WotC Jeremy Crawford Interview: High level play. By Christian Hoffer

Maxperson

Morkus from Orkus
I gave up on D&D play past 9th-12th level a long time ago. After perusing the Epic Handbook in 3E, that just confirmed I have no desire to DM the game pretty much past 10th level.

I'm not going to stomp on others who do high level play, but I'll pass on any such books and content myself.
So you looked a poorly written book for levels 21+ and determined from that broken book that levels 10+ are bad?
 

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Eyes of Nine

Everything's Fine
I would like about 1 in every 4 WotC adventures get to 20th level. So far we've only had 2, the original Dragon Queen one (not the DL Dragon Queen) and Mad Mage. That said, I'm playing in both, and Mad Mage we ground to a halt because a) there isn't a narrative throughline in that adventure, really so b) the GM got sort of bored with it. Dragon Queen we're about to restart after summer break next week with our 4th level characters. At this rate, we'll finish probably after about 80-100 sessions, and getting about 8 sessions a year, I guess that'll be in 2030...
 

Parmandur

Book-Friend
I would like about 1 in every 4 WotC adventures get to 20th level. So far we've only had 2, the original Dragon Queen one (not the DL Dragon Queen) and Mad Mage. That said, I'm playing in both, and Mad Mage we ground to a halt because a) there isn't a narrative throughline in that adventure, really so b) the GM got sort of bored with it. Dragon Queen we're about to restart after summer break next week with our 4th level characters. At this rate, we'll finish probably after about 80-100 sessions, and getting about 8 sessions a year, I guess that'll be in 2030...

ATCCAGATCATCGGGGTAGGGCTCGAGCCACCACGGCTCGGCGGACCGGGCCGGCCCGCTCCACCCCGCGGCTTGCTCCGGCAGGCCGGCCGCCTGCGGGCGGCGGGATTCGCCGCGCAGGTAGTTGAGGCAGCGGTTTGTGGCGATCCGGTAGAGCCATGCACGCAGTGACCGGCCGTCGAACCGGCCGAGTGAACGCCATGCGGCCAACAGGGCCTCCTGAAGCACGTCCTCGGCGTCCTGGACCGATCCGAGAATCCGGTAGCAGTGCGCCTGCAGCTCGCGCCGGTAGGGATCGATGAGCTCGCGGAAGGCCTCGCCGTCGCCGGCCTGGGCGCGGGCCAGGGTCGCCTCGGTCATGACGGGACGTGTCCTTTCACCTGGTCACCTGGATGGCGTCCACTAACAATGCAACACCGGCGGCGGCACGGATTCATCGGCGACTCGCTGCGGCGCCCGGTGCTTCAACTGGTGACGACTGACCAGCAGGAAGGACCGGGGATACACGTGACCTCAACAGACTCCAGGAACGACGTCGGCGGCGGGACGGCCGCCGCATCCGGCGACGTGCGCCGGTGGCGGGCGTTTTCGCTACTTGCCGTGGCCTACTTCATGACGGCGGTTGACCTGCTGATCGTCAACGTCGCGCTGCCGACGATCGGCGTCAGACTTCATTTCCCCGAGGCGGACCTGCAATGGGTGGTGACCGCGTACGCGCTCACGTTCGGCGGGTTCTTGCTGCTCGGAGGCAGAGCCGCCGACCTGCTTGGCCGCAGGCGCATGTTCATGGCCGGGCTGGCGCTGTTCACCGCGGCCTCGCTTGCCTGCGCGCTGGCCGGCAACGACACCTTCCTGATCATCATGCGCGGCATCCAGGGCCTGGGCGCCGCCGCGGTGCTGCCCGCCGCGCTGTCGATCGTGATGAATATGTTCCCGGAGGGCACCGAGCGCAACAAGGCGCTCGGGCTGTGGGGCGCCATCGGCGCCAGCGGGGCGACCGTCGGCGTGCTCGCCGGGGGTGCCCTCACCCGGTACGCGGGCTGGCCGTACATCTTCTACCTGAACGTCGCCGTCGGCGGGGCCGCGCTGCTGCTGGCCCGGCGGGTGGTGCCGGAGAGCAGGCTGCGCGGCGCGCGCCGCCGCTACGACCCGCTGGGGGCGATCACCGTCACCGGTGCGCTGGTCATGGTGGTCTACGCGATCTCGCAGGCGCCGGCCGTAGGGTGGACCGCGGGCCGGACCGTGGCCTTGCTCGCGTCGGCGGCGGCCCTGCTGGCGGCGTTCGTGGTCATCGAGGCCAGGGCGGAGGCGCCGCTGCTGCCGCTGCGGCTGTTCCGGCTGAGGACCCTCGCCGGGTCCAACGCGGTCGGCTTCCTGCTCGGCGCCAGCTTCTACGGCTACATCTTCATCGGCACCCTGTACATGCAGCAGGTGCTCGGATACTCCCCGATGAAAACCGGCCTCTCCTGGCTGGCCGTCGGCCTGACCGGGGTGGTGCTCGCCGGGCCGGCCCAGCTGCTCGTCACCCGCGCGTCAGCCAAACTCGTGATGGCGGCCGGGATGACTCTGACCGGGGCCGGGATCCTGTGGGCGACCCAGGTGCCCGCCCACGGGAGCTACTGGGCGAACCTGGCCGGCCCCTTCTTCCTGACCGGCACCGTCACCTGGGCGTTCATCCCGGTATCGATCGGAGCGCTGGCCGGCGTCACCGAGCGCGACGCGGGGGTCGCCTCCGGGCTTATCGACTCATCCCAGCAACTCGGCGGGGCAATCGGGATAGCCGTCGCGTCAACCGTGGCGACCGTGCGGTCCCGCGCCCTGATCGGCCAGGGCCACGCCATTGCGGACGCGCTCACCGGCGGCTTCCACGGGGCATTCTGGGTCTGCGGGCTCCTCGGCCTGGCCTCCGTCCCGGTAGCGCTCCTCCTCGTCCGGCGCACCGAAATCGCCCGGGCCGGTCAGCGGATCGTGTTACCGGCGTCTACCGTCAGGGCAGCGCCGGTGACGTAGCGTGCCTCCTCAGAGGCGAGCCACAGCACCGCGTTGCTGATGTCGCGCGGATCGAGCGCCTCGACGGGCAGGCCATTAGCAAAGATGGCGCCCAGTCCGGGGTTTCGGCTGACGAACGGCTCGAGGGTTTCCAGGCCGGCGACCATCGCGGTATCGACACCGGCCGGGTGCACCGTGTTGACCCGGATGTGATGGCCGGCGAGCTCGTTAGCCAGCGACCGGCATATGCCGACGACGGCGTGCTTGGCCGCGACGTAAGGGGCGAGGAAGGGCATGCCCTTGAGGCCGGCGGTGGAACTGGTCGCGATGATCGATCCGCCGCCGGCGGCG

Rise of Tiamat only goes to 15. Mad Mage is the only one that goes past 15.
 

Echohawk

Shirokinukatsukami fan
I would like about 1 in every 4 WotC adventures get to 20th level.
As I mentioned up-thread, I've run three campaigns that reached high-levels. Based on that experience, I don't think adventures are really the best way to support that level of play. In all three of those campaigns, the trajectory of the campaign at high-level became very much intertwined with the player characters. Their back-stories, their goals, their abilities all shaped the direction of the overall story heavily.

Sure, there were world-shaping (and multiverse-shaping) events taking place that the PCs needed to deal with that would have been the same for any group, but many of the adventures along the way would have unfolded completely differently if, say, the group's main spellcaster had been an illusionist, instead of a wizard with an increasingly unhealthy belief that necromancy was the only viable way to build an army large enough to defeat the mind flayer incursion. The campaign became the story of the PCs coming into their high-level powers and using those to deal with the threats facing the world. For the players to feel that they have real agency in the campaign setting, past a certain point, who their characters are has to determine how the campaign unfolds.